From gold filters to brilliant baristas, the storm brewing in Malaysia’s coffee cups
MALAYSIA probably won’t be the first to spring to mind when thinking of nations with a vibrant coffee culture. But all that has changed, as more specialist coffee shops enter the scene to cater to new and discerning tastes, and a growing community of coffee connoisseurs.
The culture of drinking coffee itself has evolved tremendously in just a few years; Malaysians used to frequent the local kopitiams for a simple cup of teh or kopi tarik (pulled tea or coffee) and complain heavily when, no thanks to rising inflation, prices of their favorite butter-roasted kopi ‘o’ is hiked by a few sen or ringgit.
But today, spurred on by a growing middle class and millennials returning from their studies abroad and looking to replicate their experiences back home, more local urbanites have become willing to spend on lifestyle. This ultimately means forking out a pretty penny for a cup of that awesome new specialty blend served at that cool new cafe in town that’s been appearing on everyone’s Instagram feed.
As Kok Jit Weng, 24, Barista and coffee academic from Pulp coffee shop in Kuala Lumpur explains:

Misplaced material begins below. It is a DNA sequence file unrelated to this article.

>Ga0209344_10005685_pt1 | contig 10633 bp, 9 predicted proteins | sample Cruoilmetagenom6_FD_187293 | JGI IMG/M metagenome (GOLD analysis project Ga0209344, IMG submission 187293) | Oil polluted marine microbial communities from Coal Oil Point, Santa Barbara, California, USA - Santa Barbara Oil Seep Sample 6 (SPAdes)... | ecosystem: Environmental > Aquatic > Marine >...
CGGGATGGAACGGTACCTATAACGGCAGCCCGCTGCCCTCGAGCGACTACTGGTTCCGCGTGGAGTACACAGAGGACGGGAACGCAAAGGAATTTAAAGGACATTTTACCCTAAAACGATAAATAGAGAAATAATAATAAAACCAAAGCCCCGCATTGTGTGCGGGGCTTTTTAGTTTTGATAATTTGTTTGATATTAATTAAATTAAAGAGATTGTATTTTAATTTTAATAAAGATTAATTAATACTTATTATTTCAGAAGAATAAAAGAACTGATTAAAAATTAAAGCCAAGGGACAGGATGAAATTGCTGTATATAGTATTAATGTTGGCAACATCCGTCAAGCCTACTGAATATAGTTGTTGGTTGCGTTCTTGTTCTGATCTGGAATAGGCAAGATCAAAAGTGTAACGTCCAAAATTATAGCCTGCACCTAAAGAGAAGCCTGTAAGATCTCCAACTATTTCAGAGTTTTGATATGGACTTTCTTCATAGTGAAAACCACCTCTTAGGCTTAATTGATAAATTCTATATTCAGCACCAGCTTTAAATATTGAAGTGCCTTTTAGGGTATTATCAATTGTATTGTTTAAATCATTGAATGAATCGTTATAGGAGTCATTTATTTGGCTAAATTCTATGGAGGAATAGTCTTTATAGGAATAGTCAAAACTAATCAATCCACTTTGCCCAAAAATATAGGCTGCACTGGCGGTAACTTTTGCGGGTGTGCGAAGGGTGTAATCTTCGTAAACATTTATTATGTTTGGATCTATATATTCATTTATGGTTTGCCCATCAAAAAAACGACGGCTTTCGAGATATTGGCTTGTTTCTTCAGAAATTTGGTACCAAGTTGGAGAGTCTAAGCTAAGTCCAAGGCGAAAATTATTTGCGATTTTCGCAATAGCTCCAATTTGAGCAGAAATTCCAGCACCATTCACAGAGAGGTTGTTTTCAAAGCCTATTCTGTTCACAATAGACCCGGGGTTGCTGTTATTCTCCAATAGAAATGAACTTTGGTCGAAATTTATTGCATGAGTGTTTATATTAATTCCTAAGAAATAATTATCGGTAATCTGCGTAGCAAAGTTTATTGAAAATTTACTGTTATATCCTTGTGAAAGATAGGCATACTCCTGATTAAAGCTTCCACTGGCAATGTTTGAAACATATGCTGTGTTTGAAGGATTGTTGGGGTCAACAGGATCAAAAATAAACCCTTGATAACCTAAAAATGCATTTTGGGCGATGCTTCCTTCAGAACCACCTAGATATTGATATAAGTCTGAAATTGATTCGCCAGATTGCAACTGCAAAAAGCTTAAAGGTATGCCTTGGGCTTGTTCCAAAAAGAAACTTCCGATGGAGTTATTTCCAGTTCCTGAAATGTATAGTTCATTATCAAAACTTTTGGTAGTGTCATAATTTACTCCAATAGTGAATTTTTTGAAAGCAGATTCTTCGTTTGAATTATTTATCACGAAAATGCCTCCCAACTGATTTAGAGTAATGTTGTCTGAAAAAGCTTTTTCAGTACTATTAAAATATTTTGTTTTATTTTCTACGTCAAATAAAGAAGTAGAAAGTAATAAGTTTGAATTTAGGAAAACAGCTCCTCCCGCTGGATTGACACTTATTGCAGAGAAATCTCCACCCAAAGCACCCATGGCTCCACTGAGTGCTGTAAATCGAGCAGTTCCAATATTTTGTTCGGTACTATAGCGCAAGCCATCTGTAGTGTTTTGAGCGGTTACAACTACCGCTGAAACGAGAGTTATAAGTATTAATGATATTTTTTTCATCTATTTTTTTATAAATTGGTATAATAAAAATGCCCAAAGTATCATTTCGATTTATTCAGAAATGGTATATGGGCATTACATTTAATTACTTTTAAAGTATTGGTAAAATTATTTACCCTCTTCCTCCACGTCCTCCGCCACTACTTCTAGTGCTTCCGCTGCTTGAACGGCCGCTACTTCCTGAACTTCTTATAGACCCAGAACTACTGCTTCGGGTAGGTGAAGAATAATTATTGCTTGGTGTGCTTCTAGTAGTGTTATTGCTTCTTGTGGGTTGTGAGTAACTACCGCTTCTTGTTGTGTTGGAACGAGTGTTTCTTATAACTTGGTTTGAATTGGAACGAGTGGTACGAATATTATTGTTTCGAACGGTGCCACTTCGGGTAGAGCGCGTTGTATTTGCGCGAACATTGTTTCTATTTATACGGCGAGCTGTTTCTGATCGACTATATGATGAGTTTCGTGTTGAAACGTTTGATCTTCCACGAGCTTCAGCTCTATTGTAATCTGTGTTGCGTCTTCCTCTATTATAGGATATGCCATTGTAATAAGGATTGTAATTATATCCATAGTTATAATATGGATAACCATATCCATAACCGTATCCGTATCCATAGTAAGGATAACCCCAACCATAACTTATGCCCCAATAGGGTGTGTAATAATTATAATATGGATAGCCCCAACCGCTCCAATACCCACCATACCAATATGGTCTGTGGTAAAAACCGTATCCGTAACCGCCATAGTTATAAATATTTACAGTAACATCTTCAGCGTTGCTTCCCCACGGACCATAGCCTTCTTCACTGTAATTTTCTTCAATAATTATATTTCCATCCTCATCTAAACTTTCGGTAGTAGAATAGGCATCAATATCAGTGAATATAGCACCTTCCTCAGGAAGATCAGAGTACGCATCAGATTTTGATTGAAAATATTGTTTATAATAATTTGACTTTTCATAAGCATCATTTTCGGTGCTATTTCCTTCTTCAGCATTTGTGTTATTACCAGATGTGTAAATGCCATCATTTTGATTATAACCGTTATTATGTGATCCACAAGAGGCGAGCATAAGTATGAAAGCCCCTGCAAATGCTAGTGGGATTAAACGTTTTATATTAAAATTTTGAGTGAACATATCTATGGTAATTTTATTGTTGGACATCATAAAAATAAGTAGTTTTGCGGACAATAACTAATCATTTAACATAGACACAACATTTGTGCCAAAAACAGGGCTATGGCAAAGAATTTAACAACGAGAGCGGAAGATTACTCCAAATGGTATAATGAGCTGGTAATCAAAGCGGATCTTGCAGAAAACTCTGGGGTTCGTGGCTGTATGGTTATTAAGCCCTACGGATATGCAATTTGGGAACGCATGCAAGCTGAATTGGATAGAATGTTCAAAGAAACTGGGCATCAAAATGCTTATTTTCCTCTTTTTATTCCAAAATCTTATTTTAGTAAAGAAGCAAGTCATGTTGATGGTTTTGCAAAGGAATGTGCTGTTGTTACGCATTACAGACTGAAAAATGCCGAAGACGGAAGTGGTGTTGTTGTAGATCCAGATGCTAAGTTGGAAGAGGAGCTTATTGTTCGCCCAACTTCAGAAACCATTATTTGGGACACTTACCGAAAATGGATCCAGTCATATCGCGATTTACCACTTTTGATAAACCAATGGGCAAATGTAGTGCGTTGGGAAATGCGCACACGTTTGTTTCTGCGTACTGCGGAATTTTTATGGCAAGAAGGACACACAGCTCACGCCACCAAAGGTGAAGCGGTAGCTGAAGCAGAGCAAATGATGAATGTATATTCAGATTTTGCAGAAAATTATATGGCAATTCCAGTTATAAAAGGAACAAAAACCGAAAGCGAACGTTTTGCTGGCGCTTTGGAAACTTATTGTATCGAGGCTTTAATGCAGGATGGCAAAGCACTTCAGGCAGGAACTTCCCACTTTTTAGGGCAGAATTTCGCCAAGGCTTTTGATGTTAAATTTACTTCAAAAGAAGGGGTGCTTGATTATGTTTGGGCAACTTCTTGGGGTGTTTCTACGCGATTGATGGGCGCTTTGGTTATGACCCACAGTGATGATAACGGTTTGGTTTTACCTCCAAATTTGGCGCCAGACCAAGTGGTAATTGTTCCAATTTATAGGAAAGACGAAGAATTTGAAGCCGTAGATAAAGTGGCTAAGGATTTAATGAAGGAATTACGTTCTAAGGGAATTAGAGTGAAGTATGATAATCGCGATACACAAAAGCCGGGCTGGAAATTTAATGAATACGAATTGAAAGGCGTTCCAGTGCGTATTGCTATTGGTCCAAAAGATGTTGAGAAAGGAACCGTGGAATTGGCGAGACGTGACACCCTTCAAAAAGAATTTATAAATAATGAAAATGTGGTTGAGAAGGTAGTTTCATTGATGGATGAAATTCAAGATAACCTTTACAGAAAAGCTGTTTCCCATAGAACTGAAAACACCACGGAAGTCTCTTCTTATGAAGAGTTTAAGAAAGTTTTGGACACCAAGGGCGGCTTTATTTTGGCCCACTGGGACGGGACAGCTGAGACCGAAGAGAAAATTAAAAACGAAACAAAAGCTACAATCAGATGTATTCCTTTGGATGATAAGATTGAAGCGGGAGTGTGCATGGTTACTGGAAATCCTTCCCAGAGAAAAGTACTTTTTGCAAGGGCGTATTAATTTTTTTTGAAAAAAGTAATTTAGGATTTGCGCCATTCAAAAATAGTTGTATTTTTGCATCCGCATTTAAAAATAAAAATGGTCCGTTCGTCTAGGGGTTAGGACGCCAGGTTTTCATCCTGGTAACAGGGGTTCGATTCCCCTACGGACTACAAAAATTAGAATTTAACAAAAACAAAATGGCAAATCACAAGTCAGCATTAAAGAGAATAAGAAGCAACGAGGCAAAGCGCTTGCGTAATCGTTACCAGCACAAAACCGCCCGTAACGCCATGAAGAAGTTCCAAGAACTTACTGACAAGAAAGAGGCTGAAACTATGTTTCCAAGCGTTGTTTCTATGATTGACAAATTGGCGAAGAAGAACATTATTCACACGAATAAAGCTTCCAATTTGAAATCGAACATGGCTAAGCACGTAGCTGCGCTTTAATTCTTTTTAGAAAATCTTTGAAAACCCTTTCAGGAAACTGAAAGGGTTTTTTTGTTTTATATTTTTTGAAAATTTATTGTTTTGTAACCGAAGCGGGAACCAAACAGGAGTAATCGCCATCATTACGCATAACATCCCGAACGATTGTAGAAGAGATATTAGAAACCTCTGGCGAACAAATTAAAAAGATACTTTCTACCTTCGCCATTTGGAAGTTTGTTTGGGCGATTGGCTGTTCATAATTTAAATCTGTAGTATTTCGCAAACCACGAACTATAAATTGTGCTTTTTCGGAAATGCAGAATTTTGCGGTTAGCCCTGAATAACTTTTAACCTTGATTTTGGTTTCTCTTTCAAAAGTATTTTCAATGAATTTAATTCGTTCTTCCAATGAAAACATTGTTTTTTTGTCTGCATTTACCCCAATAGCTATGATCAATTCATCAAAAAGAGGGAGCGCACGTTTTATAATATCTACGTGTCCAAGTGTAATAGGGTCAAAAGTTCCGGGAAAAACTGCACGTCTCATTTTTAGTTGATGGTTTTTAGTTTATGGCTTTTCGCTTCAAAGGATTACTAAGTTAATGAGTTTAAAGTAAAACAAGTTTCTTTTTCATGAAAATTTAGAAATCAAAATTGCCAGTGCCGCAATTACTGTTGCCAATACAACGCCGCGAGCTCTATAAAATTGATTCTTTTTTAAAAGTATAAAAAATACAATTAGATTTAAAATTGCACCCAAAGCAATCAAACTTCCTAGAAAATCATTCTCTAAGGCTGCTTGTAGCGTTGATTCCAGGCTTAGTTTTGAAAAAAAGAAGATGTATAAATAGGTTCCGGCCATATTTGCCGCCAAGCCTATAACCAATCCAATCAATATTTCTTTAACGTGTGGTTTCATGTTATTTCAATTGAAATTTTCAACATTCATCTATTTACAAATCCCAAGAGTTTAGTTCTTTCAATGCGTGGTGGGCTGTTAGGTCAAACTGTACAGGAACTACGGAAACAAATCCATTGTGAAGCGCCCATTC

“If you studied in London for example, you have coffee shops like Taylor Street Baristas and Monmouth Coffee. So, when you come back here [Malaysia], you’d be a bit more determined to look for something similar.”
Rocket fuel, wakey juice, liquid energy, or brew, whatever way you may refer to it as, coffee features as a staple element in many cultures all over the world, and although Malaysia may be late to the booming coffee scene, they are certainly making up for it in diversity and uniqueness.
“Here at X Coffee, we carefully select out beans and understand our customer’s needs,” Fizhal Athirah, assistant manager at X Coffee in Q Sentral, Kuala Lumpur told Travel wire Asia.
Because of Malaysia’s delayed arrival to the coffee party, roasters, shop owners and baristas can take the best parts of each the most thriving coffee cultures from around the world and create incredible flavors and experiences guaranteed to entice both locals and foreign tourists alike.
For example, at X Coffee the beans are sourced from Peru, Dominican Republic, and Bolivia, to name a few, then the hand-brewing process takes place in a gold-plated filter “to bring out different character”, Fizhal added.
“Customers want to learn and associate this method with the coffee they’re tasting.”
When did Malaysia put its mark on the coffee culture sphere?
Malaysia waltzed onto the coffee culture map around four years ago when they entered barista and latte art competitions. Last year saw them clinch seventh in the world Barista championships, and they took the brewing world by storm.
“We made this possible by outing us on the world stage, it wasn’t easy, but I think this year we’ve made an impact and now countries are like ‘wow, when did Malaysia come in, how come they’re number seven, and what is it that they’ve been doing?’”